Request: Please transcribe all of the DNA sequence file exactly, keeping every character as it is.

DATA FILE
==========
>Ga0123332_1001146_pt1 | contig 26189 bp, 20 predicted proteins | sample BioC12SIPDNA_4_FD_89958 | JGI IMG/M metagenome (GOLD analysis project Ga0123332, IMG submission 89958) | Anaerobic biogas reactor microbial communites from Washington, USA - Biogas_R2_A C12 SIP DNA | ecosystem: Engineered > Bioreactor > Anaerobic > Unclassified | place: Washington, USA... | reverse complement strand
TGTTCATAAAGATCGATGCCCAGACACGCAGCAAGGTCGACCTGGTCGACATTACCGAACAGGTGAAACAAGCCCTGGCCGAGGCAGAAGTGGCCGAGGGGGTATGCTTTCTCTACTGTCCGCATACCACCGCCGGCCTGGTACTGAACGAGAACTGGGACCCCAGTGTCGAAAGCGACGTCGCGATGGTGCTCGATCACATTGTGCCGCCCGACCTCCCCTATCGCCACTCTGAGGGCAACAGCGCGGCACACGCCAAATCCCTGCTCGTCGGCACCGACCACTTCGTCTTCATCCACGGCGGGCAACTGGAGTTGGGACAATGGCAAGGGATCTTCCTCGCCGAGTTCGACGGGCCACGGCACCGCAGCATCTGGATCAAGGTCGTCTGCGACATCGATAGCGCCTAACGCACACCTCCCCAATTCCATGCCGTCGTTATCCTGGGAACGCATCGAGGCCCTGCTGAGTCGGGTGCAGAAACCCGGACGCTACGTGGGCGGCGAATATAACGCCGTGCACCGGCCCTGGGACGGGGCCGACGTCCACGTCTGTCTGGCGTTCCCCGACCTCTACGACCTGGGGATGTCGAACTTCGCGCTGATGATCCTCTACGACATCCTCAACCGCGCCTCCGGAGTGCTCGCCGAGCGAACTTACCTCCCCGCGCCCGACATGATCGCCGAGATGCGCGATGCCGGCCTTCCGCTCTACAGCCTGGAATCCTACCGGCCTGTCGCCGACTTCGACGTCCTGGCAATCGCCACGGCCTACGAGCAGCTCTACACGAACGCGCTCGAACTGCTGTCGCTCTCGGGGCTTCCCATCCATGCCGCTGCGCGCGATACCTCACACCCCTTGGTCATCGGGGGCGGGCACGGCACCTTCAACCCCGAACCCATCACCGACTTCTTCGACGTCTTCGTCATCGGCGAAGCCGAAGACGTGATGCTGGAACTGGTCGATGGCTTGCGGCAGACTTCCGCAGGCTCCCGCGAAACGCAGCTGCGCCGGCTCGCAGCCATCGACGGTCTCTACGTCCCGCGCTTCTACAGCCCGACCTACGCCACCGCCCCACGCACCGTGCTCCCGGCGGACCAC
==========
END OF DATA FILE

>Ga0123332_1001146_pt1 | contig 26189 bp, 20 predicted proteins | sample BioC12SIPDNA_4_FD_89958 | JGI IMG/M metagenome (GOLD analysis project Ga0123332, IMG submission 89958) | Anaerobic biogas reactor microbial communites from Washington, USA - Biogas_R2_A C12 SIP DNA | ecosystem: Engineered > Bioreactor > Anaerobic > Unclassified | place: Washington, USA... | reverse complement strand
TGTTCATAAAGATCGATGCCCAGACACGCAGCAAGGTCGACCTGGTCGACATTACCGAACAGGTGAAACAAGCCCTGGCCGAGGCAGAAGTGGCCGAGGGGGTATGCTTTCTCTACTGTCCGCATACCACCGCCGGCCTGGTACTGAACGAGAACTGGGACCCCAGTGTCGAAAGCGACGTCGCGATGGTGCTCGATCACATTGTGCCGCCCGACCTCCCCTATCGCCACTCTGAGGGCAACAGCGCGGCACACGCCAAATCCCTGCTCGTCGGCACCGACCACTTCGTCTTCATCCACGGCGGGCAACTGGAGTTGGGACAATGGCAAGGGATCTTCCTCGCCGAGTTCGACGGGCCACGGCACCGCAGCATCTGGATCAAGGTCGTCTGCGACATCGATAGCGCCTAACGCACACCTCCCCAATTCCATGCCGTCGTTATCCTGGGAACGCATCGAGGCCCTGCTGAGTCGGGTGCAGAAACCCGGACGCTACGTGGGCGGCGAATATAACGCCGTGCACCGGCCCTGGGACGGGGCCGACGTCCACGTCTGTCTGGCGTTCCCCGACCTCTACGACCTGGGGATGTCGAACTTCGCGCTGATGATCCTCTACGACATCCTCAACCGCGCCTCCGGAGTGCTCGCCGAGCGAACTTACCTCCCCGCGCCCGACATGATCGCCGAGATGCGCGATGCCGGCCTTCCGCTCTACAGCCTGGAATCCTACCGGCCTGTCGCCGACTTCGACGTCCTGGCAATCGCCACGGCCTACGAGCAGCTCTACACGAACGCGCTCGAACTGCTGTCGCTCTCGGGGCTTCCCATCCATGCCGCTGCGCGCGATACCTCACACCCCTTGGTCATCGGGGGCGGGCACGGCACCTTCAACCCCGAACCCATCACCGACTTCTTCGACGTCTTCGTCATCGGCGAAGCCGAAGACGTGATGCTGGAACTGGTCGATGGCTTGCGGCAGACTTCCGCAGGCTCCCGCGAAACGCAGCTGCGCCGGCTCGCAGCCATCGACGGTCTCTACGTCCCGCGCTTCTACAGCCCGACCTACGCCACCGCCCCACGCACCGTGCTCCCGGCGGACCAC